And finally, nothing is more credible for amateur golfers than seeing elite NCAA athletes, some who could become future PGA pros, practicing as a team, their golf bags emblazoned with Ball State Cardinal logos, only at Bob’s Driving Range.
In summary, this process of doing simple napkin math and analyzing potential return on investment led Bob to conclude the following:
- He runs a niche business appealing only to golfers
- Digital success is partly defined by having a good website with helpful content used primarily as a way of capturing leads and contact information
- Social media is largely ignored to conserve time and budget for better ROI initiatives
- Search marketing success means Bob completed every online business listing, mappings and location services tied to Google, Bing, and Yahoo – meaning he will appear organically in all search engine inquiries about anything golf related in Muncie, IN.
- The foundation of Bob’s growth depends on crafting compelling promotional offers that cannot be ignored by any golfer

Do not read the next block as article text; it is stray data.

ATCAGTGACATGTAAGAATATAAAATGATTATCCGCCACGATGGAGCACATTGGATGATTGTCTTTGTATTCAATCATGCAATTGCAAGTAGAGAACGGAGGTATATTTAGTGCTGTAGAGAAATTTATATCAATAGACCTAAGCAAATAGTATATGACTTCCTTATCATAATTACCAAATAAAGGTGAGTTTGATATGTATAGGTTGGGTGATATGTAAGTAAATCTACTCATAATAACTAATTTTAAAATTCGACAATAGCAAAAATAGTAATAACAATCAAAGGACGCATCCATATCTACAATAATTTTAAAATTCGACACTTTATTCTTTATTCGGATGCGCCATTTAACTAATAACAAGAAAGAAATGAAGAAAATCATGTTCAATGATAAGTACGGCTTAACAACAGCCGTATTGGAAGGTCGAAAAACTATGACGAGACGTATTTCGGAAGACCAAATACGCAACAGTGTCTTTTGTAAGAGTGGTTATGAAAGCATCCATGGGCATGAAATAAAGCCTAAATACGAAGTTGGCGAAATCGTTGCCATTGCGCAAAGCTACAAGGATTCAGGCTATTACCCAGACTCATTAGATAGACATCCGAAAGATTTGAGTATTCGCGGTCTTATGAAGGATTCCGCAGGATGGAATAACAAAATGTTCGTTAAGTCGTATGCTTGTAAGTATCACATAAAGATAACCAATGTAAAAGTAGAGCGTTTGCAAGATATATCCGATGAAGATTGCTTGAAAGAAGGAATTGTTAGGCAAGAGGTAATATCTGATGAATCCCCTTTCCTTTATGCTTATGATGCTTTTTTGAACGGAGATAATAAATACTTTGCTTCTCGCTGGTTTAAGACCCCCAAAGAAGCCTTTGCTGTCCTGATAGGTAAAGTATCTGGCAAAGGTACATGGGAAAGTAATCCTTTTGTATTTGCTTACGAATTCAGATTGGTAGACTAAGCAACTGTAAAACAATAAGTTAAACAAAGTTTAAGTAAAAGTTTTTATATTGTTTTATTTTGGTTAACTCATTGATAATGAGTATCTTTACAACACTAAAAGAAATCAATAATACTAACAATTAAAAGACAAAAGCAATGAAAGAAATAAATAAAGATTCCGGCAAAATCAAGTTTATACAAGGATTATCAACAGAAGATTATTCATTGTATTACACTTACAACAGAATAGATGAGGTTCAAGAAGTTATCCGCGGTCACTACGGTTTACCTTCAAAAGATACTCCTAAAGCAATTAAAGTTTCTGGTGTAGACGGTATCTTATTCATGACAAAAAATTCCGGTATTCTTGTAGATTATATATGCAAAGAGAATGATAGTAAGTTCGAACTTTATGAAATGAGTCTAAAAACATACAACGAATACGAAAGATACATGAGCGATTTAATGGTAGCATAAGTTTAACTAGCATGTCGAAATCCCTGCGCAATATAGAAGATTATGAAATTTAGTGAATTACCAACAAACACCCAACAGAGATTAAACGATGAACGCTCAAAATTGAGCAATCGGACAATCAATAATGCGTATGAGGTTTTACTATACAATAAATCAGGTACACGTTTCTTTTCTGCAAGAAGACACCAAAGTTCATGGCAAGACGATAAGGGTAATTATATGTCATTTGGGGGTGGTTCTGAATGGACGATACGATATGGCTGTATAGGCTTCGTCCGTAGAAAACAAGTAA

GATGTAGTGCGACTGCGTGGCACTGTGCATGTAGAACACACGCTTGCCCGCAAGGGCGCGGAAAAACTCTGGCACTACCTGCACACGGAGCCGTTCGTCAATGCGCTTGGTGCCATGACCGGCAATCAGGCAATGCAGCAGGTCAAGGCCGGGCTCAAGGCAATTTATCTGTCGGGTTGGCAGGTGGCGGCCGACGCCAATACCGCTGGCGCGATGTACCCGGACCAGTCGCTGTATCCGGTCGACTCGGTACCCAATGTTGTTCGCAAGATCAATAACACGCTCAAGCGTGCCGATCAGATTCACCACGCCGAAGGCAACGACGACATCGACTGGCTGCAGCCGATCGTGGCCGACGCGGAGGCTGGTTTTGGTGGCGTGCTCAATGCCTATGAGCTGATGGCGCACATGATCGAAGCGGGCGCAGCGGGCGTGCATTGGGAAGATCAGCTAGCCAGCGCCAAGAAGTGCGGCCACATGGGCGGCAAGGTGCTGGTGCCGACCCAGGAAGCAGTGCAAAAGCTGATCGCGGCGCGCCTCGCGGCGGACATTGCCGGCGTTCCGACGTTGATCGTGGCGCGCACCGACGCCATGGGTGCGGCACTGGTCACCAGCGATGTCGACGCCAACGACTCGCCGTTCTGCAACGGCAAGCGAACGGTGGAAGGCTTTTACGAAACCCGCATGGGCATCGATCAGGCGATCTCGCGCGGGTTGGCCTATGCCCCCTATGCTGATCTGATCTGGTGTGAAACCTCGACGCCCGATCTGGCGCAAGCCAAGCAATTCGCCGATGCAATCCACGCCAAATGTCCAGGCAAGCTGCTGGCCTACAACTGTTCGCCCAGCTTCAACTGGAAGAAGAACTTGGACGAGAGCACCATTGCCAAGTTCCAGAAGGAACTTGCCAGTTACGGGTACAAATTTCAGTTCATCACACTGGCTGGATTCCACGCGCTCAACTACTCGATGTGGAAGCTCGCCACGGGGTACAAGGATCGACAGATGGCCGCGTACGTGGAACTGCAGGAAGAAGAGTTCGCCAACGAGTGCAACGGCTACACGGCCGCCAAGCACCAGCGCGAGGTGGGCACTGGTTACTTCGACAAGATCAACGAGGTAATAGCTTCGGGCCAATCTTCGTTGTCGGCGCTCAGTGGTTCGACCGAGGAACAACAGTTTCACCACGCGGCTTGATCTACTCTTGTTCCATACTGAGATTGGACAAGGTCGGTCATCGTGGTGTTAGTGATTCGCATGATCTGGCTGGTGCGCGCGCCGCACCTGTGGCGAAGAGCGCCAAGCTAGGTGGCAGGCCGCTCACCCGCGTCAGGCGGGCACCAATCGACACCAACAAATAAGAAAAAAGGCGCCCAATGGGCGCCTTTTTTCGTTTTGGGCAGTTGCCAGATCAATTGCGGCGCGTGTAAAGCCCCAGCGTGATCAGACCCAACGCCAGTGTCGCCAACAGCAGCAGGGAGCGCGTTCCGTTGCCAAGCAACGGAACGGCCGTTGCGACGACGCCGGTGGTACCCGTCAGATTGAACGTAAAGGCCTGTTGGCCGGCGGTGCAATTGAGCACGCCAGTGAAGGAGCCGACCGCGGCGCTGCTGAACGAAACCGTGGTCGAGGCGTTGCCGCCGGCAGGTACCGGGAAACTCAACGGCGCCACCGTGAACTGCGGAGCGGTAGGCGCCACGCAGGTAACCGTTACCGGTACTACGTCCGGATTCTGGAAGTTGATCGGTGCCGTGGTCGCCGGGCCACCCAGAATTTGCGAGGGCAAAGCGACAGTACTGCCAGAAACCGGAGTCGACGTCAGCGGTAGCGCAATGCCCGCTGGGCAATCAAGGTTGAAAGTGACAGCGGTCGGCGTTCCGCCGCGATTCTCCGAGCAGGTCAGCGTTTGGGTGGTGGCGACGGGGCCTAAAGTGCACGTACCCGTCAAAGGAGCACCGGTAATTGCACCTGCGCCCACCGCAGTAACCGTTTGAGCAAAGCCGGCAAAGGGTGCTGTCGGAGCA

- As a niche retailer, mass media like newspaper and radio are best for big sales
- Shared mail is an inexpensive way of testing offers on the public
- Direct mail, along with email marketing, become foundational marketing tactics with a heightened appreciation and focus on retaining and selling to Bob’s existing, and growing database of customers and leads
- Luckily for Bob, there is an entire TV channel devoted to the hobby of golf, and as long as it remains affordable, becomes a staple for acquiring new customers
This process, along with the conclusions reached for Bob’s Driving Range, will no doubt be different for other types of businesses, but the formula for estimating a return on your marketing investment, the importance of creating compelling offers, and nurturing the not-yet ready buyers are evergreen strategies that can be employed in any kind of business.